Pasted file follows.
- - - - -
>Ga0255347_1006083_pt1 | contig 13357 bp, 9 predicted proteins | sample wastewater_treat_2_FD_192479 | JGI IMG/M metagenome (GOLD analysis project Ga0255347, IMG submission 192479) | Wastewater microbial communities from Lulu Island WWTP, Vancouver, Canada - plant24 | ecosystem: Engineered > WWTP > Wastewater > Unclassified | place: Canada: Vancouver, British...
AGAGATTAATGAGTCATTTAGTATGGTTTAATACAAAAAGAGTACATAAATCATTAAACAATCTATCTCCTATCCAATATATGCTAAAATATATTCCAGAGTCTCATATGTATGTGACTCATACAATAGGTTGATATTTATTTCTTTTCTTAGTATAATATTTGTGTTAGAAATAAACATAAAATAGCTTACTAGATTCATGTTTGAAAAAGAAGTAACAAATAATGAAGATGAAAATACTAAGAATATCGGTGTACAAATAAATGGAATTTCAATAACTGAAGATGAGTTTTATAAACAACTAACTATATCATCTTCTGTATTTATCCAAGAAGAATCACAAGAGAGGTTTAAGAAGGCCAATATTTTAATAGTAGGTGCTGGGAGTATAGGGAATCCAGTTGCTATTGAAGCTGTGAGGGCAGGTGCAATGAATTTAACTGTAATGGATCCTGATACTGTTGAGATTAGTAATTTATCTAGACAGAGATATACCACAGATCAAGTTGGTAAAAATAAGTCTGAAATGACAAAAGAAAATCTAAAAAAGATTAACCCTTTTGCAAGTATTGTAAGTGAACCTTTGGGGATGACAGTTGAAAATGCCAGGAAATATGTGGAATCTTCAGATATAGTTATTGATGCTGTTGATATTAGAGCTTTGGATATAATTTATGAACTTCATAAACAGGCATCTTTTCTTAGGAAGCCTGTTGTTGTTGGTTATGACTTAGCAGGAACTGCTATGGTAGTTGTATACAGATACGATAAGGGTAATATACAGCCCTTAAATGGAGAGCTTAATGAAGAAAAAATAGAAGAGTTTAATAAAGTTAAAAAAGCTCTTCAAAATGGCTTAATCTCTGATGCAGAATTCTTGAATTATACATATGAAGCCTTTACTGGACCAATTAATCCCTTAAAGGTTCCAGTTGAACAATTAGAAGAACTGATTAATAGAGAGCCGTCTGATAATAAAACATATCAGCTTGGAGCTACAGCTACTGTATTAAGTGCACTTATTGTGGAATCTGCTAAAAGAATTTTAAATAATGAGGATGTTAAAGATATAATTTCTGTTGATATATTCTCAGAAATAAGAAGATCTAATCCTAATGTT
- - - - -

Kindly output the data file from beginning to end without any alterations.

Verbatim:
>Ga0255347_1006083_pt1 | contig 13357 bp, 9 predicted proteins | sample wastewater_treat_2_FD_192479 | JGI IMG/M metagenome (GOLD analysis project Ga0255347, IMG submission 192479) | Wastewater microbial communities from Lulu Island WWTP, Vancouver, Canada - plant24 | ecosystem: Engineered > WWTP > Wastewater > Unclassified | place: Canada: Vancouver, British...
AGAGATTAATGAGTCATTTAGTATGGTTTAATACAAAAAGAGTACATAAATCATTAAACAATCTATCTCCTATCCAATATATGCTAAAATATATTCCAGAGTCTCATATGTATGTGACTCATACAATAGGTTGATATTTATTTCTTTTCTTAGTATAATATTTGTGTTAGAAATAAACATAAAATAGCTTACTAGATTCATGTTTGAAAAAGAAGTAACAAATAATGAAGATGAAAATACTAAGAATATCGGTGTACAAATAAATGGAATTTCAATAACTGAAGATGAGTTTTATAAACAACTAACTATATCATCTTCTGTATTTATCCAAGAAGAATCACAAGAGAGGTTTAAGAAGGCCAATATTTTAATAGTAGGTGCTGGGAGTATAGGGAATCCAGTTGCTATTGAAGCTGTGAGGGCAGGTGCAATGAATTTAACTGTAATGGATCCTGATACTGTTGAGATTAGTAATTTATCTAGACAGAGATATACCACAGATCAAGTTGGTAAAAATAAGTCTGAAATGACAAAAGAAAATCTAAAAAAGATTAACCCTTTTGCAAGTATTGTAAGTGAACCTTTGGGGATGACAGTTGAAAATGCCAGGAAATATGTGGAATCTTCAGATATAGTTATTGATGCTGTTGATATTAGAGCTTTGGATATAATTTATGAACTTCATAAACAGGCATCTTTTCTTAGGAAGCCTGTTGTTGTTGGTTATGACTTAGCAGGAACTGCTATGGTAGTTGTATACAGATACGATAAGGGTAATATACAGCCCTTAAATGGAGAGCTTAATGAAGAAAAAATAGAAGAGTTTAATAAAGTTAAAAAAGCTCTTCAAAATGGCTTAATCTCTGATGCAGAATTCTTGAATTATACATATGAAGCCTTTACTGGACCAATTAATCCCTTAAAGGTTCCAGTTGAACAATTAGAAGAACTGATTAATAGAGAGCCGTCTGATAATAAAACATATCAGCTTGGAGCTACAGCTACTGTATTAAGTGCACTTATTGTGGAATCTGCTAAAAGAATTTTAAATAATGAGGATGTTAAAGATATAATTTCTGTTGATATATTCTCAGAAATAAGAAGATCTAATCCTAATGTT